Updated:Another appeal has been filed over the “missing link” of the Burke-Gilman trail. Last month the Seattle Department of Transportation released the environmental review, which was ordered last year by King County Superior Court Judge Jim Rogers. SDOT concluded that the “missing link” will “not have a probable significant adverse impact on the environment.”
Our news partner, The Seattle Times, is reporting that marine and trade interests have joined to form Ballard Business Appellants to appeal the decision. The Ballard Chamber of Commerce is not part of the latest appeal.
Proposed route for the Burke Gilman “missing link” is the solid green line
“This is about safety,” Josh Brower, an attorney representing the trade group told the Times. “My clients … are asking the city to study this issue and prove this trail design and location are safe, not just continue saying the trail is safe.”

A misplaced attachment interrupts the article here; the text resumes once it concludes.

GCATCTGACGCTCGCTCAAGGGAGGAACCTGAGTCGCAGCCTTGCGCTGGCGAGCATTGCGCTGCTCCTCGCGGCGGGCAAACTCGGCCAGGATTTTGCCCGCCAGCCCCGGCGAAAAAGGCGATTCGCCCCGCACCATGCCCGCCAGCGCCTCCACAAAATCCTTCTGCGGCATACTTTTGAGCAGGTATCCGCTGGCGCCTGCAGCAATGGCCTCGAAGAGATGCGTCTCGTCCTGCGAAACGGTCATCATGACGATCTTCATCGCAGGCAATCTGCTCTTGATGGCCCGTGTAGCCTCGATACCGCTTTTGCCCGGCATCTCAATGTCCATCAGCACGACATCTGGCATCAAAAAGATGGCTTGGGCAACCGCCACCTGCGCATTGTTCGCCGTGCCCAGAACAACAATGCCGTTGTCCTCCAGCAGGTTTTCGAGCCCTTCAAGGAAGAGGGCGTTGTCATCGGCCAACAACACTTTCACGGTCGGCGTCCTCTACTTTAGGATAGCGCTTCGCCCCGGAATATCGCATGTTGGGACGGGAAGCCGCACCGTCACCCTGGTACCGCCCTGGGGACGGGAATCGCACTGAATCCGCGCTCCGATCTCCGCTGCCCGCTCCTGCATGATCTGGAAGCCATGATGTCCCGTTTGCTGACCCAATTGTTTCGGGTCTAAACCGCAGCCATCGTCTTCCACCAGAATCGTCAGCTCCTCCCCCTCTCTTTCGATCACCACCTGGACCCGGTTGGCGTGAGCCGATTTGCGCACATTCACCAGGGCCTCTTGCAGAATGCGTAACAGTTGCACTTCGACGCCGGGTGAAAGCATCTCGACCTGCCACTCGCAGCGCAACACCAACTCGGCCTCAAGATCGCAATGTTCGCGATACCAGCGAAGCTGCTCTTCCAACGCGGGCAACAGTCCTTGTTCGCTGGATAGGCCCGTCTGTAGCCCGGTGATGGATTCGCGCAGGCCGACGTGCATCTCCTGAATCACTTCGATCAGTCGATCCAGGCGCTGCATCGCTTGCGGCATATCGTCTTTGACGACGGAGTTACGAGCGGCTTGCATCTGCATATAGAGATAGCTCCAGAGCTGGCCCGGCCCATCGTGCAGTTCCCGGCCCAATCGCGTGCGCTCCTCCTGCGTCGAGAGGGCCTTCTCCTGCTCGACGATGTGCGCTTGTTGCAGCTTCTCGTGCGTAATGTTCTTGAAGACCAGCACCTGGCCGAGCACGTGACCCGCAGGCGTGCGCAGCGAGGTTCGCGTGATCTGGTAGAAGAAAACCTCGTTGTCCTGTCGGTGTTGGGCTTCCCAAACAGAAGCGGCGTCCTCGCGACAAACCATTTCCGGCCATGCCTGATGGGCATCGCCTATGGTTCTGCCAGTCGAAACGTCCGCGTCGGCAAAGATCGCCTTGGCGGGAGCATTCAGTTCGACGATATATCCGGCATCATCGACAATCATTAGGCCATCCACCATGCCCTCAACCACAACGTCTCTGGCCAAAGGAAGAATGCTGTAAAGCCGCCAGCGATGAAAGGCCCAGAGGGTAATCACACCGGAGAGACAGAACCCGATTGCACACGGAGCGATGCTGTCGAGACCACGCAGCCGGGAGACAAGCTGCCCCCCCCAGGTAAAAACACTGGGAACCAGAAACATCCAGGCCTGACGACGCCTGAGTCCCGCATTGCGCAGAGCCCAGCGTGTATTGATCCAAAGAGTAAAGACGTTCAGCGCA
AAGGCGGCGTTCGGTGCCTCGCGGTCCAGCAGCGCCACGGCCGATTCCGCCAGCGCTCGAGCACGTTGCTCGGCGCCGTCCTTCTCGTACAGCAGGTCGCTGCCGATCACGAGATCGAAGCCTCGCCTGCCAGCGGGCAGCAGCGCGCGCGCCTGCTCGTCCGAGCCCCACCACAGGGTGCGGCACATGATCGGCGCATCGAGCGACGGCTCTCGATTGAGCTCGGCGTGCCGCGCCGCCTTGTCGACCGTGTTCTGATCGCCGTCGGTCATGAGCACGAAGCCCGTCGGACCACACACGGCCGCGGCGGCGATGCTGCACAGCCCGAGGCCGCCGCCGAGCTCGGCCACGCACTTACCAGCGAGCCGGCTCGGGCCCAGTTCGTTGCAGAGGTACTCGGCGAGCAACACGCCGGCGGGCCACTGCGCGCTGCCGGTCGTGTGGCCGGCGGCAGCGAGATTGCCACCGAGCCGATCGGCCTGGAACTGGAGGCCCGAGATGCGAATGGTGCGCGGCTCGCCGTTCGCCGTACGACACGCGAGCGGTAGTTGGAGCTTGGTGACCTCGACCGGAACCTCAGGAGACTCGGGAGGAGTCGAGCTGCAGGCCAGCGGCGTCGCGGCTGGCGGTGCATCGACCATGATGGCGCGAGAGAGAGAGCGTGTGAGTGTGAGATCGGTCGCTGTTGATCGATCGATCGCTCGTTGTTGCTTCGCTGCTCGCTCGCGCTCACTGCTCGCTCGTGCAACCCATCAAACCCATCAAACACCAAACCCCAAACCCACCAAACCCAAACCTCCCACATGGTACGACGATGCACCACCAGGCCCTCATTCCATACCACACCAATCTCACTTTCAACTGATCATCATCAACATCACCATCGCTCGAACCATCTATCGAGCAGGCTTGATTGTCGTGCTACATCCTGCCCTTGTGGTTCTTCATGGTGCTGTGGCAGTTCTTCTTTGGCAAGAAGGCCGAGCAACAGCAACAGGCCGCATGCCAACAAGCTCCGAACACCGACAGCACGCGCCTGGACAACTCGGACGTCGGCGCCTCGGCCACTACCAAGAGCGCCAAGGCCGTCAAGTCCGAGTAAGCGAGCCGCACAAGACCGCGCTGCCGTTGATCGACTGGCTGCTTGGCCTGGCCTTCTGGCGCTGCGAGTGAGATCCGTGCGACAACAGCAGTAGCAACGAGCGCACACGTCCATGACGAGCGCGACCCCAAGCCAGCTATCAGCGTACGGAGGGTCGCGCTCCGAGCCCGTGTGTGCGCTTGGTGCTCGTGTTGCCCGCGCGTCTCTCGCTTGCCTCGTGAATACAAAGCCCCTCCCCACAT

The appeal isn’t a surprise to SDOT. When the Revised SEPA Determination of Non-Significance (.pdf) was released in February, Rick Sheridan told us they expected an appeal. He told us then that any appeal would delay the call out for bids and construction.
In July 2009, a coalition of Ballard industrial businesses, associations and the Ballard Chamber of Commerce filed a lawsuit with the Superior Court challenging the city’s plans to complete the Burke Gilman trail. Specifically, the lawsuit questions the city’s environmental review of the project. Among the concerns were safety and parking. (Disclosure: MyBallard is a member of the Ballard Chamber of Commerce.)